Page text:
Democrats defy ‘red wave’ forecasts to keep Senate control, eye Georgia
PHOENIX — Democrats took a victory lap on Sunday after retaining control of the U.S. Senate, defying Republican hopes for a “red wave” in the midterm elections, and turned their attention to Georgia where a run-off contest could strengthen their hand in Congress.
Democratic leaders portrayed the better-than-expected performance as vindication of their agenda and a rebuke of election denialism and extremist candidates on the right, even as Republicans edged towards control of the House of Representatives with a handful of key races yet to be called.
“We were on the edge of autocracy and thank God the American people pulled us back in this election,” Senate Majority Leader Chuck Schumer said at a news conference on Sunday.
Senate control was clinched late Saturday by Nevada Senator Catherine Cortez Masto, who defeated former Nevada Attorney General Adam Laxalt who was endorsed by former President Donald Trump. That put Democrats in charge of a 50-50 Senate, by virtue of Vice President Kamala Harris holding the tie-breaking vote.
A Democratic victory in a Georgia runoff on Dec. 6 between Democratic Senator Raphael Warnock and Republican challenger Herschel Walker would give the party outright majority control, bolstering its sway over committees, bills, and judicial picks.
“We’re focusing now on Georgia. We feel good about where we are,” President Joe Biden said on the sidelines of a meeting of Southeast Asian heads of government in Cambodia on Sunday.
Republicans, however, remained close to seizing control of the House as officials continued counting ballots, with returns still flowing in for several races, including many in liberal-leaning California.
As of Sunday, Republicans had won 211 seats and the Democrats 205, with 218 needed for a majority. It could take several days before the outcome of enough House races is known to determine which party will control the 435-seat chamber.
Republicans were set to take their tally to 212 house seats by picking up Oregon’s 5th congressional district, which includes suburbs of Portland and Salem, the Associated Press projected Sunday evening. Republican Lori Chavez-DeRemer, a former mayor of Happy Valley, a Portland suburb, defeated progressive Democrat Jamie McLeod-Skinner, according to the AP.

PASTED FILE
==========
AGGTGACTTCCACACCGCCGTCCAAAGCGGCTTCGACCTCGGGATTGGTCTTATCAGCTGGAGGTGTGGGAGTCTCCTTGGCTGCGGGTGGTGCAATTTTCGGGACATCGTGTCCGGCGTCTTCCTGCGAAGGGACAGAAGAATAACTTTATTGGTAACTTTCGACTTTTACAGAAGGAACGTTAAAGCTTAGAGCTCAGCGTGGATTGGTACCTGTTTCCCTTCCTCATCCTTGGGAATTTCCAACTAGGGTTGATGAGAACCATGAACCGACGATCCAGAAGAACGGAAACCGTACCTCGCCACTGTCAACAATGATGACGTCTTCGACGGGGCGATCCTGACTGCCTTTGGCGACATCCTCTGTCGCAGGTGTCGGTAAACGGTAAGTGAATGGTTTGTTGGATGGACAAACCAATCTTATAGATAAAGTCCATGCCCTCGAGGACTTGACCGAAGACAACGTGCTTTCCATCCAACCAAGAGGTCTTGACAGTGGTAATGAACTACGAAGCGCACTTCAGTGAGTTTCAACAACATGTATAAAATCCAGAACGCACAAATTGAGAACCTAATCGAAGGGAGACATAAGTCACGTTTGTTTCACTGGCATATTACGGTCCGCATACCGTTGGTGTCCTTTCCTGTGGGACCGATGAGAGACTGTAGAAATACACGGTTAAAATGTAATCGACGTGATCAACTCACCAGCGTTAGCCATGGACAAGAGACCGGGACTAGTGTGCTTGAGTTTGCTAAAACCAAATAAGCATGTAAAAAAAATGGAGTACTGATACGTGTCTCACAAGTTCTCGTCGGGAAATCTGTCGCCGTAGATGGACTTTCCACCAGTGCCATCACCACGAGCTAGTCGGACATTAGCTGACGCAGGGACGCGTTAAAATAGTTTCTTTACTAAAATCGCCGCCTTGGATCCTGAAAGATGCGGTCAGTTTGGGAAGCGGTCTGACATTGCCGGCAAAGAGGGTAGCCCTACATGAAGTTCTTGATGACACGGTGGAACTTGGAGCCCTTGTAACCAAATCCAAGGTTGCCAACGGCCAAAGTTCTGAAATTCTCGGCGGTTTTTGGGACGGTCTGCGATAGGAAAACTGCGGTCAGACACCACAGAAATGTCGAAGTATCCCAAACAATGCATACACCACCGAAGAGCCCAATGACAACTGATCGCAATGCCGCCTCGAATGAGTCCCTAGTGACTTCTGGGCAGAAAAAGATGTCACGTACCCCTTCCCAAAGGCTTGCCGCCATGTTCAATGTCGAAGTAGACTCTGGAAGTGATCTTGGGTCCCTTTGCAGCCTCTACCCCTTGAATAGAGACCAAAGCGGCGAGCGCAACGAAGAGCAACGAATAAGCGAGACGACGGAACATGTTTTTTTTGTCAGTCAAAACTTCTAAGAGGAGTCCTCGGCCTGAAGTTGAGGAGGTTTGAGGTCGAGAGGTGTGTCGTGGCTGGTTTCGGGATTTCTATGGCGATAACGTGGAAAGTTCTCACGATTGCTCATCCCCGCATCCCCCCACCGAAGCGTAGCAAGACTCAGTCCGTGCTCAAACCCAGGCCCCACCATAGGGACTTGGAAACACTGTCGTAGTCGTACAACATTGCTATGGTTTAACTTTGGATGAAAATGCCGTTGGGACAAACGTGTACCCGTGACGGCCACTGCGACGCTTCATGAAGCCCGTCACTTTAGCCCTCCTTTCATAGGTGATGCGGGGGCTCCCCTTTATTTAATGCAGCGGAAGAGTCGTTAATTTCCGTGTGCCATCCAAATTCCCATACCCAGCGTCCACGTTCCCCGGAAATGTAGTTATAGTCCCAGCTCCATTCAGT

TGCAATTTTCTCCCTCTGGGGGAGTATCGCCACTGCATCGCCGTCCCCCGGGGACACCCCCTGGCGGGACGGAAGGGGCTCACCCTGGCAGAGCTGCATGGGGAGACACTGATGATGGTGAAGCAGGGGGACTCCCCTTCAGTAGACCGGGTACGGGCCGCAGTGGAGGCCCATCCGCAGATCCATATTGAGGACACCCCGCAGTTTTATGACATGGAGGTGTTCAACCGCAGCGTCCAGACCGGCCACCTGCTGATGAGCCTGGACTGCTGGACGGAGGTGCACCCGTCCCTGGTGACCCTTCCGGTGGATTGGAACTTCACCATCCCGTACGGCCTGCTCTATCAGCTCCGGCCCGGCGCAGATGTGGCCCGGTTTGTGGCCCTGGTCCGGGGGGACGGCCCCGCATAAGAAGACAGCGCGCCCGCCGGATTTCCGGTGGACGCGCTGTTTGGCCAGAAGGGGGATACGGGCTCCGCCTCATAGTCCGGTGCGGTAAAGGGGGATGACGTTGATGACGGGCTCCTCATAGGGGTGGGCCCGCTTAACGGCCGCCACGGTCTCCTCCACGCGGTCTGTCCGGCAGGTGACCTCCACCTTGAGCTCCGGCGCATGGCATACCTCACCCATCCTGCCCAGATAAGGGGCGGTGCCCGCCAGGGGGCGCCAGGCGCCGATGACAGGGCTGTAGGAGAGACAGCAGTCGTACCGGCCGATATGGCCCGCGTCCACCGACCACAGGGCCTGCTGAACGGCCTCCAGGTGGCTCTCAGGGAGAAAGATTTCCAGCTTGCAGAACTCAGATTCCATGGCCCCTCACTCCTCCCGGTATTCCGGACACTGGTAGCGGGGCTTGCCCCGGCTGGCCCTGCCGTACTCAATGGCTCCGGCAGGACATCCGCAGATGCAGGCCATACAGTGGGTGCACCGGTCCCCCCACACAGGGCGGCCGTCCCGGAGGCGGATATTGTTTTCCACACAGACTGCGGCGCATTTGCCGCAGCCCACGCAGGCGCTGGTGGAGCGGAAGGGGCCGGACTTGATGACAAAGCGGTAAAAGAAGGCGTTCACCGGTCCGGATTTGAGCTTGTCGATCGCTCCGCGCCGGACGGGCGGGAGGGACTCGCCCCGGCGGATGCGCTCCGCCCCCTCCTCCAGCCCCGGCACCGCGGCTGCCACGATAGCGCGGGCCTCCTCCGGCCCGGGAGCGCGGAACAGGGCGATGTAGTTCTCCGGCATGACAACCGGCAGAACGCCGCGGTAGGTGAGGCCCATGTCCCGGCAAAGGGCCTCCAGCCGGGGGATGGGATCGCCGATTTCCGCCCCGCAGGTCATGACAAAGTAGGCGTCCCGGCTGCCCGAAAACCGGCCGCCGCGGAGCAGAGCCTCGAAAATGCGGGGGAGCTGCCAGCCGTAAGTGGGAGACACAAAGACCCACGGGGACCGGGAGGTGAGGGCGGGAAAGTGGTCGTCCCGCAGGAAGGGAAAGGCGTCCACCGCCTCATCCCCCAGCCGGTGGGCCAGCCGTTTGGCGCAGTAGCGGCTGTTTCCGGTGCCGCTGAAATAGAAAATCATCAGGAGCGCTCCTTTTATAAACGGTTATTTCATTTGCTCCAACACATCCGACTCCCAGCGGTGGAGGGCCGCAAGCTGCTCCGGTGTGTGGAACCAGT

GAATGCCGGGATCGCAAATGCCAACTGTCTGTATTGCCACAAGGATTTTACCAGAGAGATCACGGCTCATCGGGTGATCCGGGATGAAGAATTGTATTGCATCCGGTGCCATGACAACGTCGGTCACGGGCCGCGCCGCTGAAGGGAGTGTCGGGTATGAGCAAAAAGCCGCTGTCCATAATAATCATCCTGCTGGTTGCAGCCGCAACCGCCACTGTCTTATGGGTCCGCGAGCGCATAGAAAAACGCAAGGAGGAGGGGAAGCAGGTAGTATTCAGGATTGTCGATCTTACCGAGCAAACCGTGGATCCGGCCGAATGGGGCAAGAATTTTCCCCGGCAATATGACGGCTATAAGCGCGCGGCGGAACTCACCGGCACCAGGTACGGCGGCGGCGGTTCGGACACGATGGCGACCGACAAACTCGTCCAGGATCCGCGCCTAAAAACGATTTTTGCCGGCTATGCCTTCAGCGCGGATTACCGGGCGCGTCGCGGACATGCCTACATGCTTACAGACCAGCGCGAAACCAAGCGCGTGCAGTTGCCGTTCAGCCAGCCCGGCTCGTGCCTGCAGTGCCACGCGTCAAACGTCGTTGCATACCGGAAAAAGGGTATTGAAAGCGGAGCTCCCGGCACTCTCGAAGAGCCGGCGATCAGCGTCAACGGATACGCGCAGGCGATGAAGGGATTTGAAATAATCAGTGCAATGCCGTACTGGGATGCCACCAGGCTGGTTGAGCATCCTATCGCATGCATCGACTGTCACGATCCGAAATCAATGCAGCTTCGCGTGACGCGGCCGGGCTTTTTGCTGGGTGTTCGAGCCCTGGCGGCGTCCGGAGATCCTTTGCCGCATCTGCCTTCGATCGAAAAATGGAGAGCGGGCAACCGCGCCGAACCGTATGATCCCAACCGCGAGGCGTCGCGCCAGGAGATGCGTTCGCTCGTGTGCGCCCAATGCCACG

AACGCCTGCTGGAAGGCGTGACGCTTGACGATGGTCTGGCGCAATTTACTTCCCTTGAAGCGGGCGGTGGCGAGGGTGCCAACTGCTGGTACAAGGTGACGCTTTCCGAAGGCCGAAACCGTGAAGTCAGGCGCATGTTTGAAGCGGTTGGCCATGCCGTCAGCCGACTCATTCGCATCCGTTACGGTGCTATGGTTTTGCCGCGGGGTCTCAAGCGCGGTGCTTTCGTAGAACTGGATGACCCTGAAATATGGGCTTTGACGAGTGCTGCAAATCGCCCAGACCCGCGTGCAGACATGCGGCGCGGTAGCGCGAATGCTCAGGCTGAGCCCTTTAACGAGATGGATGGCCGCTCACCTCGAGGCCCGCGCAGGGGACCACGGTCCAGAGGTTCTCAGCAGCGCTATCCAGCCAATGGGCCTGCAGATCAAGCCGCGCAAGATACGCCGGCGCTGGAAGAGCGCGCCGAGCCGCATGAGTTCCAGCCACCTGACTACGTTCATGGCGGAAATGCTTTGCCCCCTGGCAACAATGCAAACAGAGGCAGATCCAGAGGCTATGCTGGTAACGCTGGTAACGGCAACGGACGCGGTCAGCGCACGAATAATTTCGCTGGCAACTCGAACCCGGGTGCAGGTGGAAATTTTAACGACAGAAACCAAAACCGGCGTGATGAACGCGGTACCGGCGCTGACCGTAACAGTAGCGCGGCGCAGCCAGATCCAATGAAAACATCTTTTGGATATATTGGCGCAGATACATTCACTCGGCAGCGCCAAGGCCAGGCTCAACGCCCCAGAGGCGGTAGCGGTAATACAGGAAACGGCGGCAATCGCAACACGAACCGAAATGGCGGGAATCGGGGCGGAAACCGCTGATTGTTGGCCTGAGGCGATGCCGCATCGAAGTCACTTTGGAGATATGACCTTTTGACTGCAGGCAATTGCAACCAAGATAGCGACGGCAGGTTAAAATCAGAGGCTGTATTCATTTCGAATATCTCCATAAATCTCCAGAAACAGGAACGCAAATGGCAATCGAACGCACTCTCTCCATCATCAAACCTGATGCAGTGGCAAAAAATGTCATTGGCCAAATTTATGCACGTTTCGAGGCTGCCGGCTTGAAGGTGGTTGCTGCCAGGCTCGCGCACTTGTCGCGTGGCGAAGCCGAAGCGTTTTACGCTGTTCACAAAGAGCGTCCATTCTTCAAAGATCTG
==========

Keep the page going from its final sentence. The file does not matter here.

House Speaker Nancy Pelosi, 82, told ABC News and CNN that she would not make any announcements about whether she planned to remain in House leadership until after control of the chamber was decided. There had been speculation she would resign if Democrats lost the majority, especially after her husband was attacked by an intruder at their San Francisco home last month.
House Republicans, should they prevail, have pledged to try to roll back Biden-led legislation to battle climate change and want to make permanent a series of 2017 tax cuts set to expire. They also have vowed investigations into Biden administration activities and probes of the president’s son, who has had business dealings with Ukraine and China.
Jim Banks, a Republican congressman from Indiana, said on Sunday that he expected his party to win a slim majority in the House and serve as “the last line of defense to block the Biden agenda,” while launching investigations into the U.S. withdrawal from Afghanistan, the origin of COVID and pandemic lockdowns.
“That has to be a focal point of every single committee in the Congress, especially in the House under Republican control,” Banks said in an interview on “Fox News Sunday.”
FOCUSING ON GEORGIA
Hovering over the 2022 midterm elections all year has been Trump, who used his continued popularity among hard-right conservatives to influence the candidates the Republican Party nominated for congressional, gubernatorial and local races.
With Republicans’ lackluster performance – even if they win a narrow majority in the House – Trump has been blamed for boosting candidates who were unable to appeal to a broad enough electorate.
A Republican loss in Georgia could further dampen Trump’s popularity as advisers say he considers announcing this week a third run for the presidency in 2024.
The outcome may increase the chances that Florida Governor Ron DeSantis, who routed his Democratic opponent on Tuesday, opts to challenge Trump for the 2024 presidential nomination.
In one of the most high-profile races yet to be called, Arizona Republican gubernatorial candidate Kari Lake is trailing Democrat Katie Hobbs by 1.5 percentage points, with an estimated 89% of the vote counted, according to Edison Research.
Lake is one of hundreds of Republican nominees who promoted Trump’s baseless claims that the 2020 presidential election was fraudulent. She is also at risk of joining a sizeable group of Trump-endorsed candidates that have gone down in defeat.
The results suggest Democrats had success in portraying Republicans as extremist, pointing in part to the Supreme Court’s decision to eliminate a nationwide right to abortion, which was enabled by conservative appointments to the bench.
Pelosi attributed her party’s performance to Democratic candidates knowing their districts and maintaining focus on the issues voters cared about even as pundits in Washington predicted big losses and called for a change in approach.
“They knew the value of a woman’s right to choose. They knew how important it was to protect our democracy. They knew the contrast between themselves and their opponents,” Pelosi told ABC.
(Reporting by Tim Reid in Phoenix and Kanishka Singh, Richard Cowan and Jason Lange and Joel Schectman in Washington; Writing by Kanishka Singh and Nathan Layne; Editing by William Mallard, Bill Berkrot, Diane Craft and Daniel Wallis)
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